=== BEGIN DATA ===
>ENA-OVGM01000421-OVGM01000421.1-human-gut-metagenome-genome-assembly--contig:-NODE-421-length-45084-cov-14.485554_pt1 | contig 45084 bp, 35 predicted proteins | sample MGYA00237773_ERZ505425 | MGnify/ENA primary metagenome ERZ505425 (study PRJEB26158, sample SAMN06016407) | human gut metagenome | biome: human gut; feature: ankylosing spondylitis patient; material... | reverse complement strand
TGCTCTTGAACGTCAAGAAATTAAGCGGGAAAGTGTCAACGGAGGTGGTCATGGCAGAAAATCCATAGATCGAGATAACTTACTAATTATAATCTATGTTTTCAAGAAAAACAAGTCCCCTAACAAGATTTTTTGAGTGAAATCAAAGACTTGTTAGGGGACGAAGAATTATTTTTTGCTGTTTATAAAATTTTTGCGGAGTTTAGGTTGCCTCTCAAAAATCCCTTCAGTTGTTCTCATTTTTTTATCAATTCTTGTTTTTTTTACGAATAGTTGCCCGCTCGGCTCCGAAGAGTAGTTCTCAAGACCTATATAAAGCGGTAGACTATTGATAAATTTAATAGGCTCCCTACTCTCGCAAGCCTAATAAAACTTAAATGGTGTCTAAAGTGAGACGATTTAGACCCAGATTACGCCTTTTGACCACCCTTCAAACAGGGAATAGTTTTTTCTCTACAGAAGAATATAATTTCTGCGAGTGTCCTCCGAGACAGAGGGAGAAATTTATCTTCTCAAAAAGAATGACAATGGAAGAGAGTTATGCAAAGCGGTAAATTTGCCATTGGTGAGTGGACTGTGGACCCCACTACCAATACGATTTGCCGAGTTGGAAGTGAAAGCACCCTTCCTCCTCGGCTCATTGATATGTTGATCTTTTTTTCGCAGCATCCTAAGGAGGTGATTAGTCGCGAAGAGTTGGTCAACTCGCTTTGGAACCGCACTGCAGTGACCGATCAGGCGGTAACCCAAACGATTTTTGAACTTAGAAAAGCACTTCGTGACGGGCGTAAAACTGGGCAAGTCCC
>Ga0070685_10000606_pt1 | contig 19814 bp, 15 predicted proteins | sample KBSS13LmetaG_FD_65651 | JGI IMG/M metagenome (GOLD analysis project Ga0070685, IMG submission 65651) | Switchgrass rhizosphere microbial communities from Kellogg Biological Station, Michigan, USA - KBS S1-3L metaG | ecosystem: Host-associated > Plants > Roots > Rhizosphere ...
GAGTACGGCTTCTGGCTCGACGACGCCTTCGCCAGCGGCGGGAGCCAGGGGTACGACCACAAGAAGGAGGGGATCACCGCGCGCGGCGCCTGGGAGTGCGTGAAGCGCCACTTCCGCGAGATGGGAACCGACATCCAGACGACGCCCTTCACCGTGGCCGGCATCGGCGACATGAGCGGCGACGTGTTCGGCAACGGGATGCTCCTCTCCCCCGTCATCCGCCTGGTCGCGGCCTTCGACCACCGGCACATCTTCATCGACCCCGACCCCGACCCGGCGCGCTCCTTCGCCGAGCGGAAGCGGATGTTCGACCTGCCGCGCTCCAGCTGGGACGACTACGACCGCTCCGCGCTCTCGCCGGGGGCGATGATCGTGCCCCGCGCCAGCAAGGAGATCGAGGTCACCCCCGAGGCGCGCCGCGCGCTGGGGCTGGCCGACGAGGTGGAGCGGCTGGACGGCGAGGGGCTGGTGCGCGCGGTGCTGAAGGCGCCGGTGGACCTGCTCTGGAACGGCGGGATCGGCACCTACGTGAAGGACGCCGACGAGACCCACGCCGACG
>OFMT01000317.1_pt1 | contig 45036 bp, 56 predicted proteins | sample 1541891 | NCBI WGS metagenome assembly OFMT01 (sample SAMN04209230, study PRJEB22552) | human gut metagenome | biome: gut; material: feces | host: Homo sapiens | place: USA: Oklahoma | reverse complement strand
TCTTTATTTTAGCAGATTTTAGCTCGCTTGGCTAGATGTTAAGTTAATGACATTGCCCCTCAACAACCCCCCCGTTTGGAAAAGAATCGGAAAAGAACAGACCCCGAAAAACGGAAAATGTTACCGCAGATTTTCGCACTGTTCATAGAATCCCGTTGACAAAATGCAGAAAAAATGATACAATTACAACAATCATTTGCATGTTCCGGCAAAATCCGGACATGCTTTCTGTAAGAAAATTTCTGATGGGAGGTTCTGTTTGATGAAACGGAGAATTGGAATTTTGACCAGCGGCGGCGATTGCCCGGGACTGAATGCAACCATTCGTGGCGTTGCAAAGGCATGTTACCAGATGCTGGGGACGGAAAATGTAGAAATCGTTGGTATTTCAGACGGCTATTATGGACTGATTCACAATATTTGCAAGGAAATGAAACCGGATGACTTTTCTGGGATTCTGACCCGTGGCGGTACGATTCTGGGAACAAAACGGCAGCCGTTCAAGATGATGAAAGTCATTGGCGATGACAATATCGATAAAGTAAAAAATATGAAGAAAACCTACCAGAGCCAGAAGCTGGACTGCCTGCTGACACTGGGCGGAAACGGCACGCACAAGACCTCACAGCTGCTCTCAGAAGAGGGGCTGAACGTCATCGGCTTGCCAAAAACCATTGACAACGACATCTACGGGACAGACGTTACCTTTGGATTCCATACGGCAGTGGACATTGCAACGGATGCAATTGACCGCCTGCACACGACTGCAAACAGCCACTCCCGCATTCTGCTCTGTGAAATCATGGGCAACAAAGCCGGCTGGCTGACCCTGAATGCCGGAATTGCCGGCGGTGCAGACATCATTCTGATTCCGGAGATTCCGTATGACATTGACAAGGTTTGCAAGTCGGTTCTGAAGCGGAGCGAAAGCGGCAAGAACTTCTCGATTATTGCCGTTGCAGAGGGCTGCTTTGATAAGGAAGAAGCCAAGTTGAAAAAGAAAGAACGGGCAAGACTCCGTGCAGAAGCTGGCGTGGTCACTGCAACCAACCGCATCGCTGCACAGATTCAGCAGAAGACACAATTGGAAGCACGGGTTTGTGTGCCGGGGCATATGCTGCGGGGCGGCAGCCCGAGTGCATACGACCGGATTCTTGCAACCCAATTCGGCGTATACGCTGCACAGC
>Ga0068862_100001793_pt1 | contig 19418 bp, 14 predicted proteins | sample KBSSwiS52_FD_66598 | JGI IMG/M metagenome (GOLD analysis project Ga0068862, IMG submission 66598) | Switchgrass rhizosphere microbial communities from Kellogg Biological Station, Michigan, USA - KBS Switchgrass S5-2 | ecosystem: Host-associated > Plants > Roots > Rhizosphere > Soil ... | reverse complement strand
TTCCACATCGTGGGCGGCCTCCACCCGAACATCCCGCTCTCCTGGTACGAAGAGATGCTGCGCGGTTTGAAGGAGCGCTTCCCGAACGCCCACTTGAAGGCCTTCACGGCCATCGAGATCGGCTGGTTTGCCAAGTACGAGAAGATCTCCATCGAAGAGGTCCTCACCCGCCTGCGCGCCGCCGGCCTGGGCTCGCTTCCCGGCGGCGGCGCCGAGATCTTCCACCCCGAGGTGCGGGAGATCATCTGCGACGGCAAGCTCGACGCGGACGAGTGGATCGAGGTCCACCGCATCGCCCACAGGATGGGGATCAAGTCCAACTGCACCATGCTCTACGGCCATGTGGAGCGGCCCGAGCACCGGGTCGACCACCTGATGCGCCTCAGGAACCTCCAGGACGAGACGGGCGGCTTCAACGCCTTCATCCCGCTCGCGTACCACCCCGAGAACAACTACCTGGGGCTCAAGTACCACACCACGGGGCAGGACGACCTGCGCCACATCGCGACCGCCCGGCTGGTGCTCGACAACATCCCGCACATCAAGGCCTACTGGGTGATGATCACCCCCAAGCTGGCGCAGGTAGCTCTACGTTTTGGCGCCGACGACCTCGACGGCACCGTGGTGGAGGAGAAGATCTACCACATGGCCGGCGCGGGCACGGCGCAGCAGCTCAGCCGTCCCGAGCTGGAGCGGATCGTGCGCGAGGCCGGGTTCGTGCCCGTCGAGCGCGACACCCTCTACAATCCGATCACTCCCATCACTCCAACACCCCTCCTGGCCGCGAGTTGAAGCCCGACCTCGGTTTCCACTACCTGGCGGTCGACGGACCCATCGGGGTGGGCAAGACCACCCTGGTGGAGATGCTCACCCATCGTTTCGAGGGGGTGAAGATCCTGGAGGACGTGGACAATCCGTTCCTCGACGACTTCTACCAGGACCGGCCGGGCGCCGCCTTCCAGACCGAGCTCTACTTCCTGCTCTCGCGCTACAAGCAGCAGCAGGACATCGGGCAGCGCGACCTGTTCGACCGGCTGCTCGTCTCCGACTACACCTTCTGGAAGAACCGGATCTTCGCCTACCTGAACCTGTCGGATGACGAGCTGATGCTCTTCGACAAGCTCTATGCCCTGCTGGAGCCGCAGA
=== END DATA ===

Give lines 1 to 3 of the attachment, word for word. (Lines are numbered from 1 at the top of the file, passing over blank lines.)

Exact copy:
>ENA-OVGM01000421-OVGM01000421.1-human-gut-metagenome-genome-assembly--contig:-NODE-421-length-45084-cov-14.485554_pt1 | contig 45084 bp, 35 predicted proteins | sample MGYA00237773_ERZ505425 | MGnify/ENA primary metagenome ERZ505425 (study PRJEB26158, sample SAMN06016407) | human gut metagenome | biome: human gut; feature: ankylosing spondylitis patient; material... | reverse complement strand
TGCTCTTGAACGTCAAGAAATTAAGCGGGAAAGTGTCAACGGAGGTGGTCATGGCAGAAAATCCATAGATCGAGATAACTTACTAATTATAATCTATGTTTTCAAGAAAAACAAGTCCCCTAACAAGATTTTTTGAGTGAAATCAAAGACTTGTTAGGGGACGAAGAATTATTTTTTGCTGTTTATAAAATTTTTGCGGAGTTTAGGTTGCCTCTCAAAAATCCCTTCAGTTGTTCTCATTTTTTTATCAATTCTTGTTTTTTTTACGAATAGTTGCCCGCTCGGCTCCGAAGAGTAGTTCTCAAGACCTATATAAAGCGGTAGACTATTGATAAATTTAATAGGCTCCCTACTCTCGCAAGCCTAATAAAACTTAAATGGTGTCTAAAGTGAGACGATTTAGACCCAGATTACGCCTTTTGACCACCCTTCAAACAGGGAATAGTTTTTTCTCTACAGAAGAATATAATTTCTGCGAGTGTCCTCCGAGACAGAGGGAGAAATTTATCTTCTCAAAAAGAATGACAATGGAAGAGAGTTATGCAAAGCGGTAAATTTGCCATTGGTGAGTGGACTGTGGACCCCACTACCAATACGATTTGCCGAGTTGGAAGTGAAAGCACCCTTCCTCCTCGGCTCATTGATATGTTGATCTTTTTTTCGCAGCATCCTAAGGAGGTGATTAGTCGCGAAGAGTTGGTCAACTCGCTTTGGAACCGCACTGCAGTGACCGATCAGGCGGTAACCCAAACGATTTTTGAACTTAGAAAAGCACTTCGTGACGGGCGTAAAACTGGGCAAGTCCC
>Ga0070685_10000606_pt1 | contig 19814 bp, 15 predicted proteins | sample KBSS13LmetaG_FD_65651 | JGI IMG/M metagenome (GOLD analysis project Ga0070685, IMG submission 65651) | Switchgrass rhizosphere microbial communities from Kellogg Biological Station, Michigan, USA - KBS S1-3L metaG | ecosystem: Host-associated > Plants > Roots > Rhizosphere ...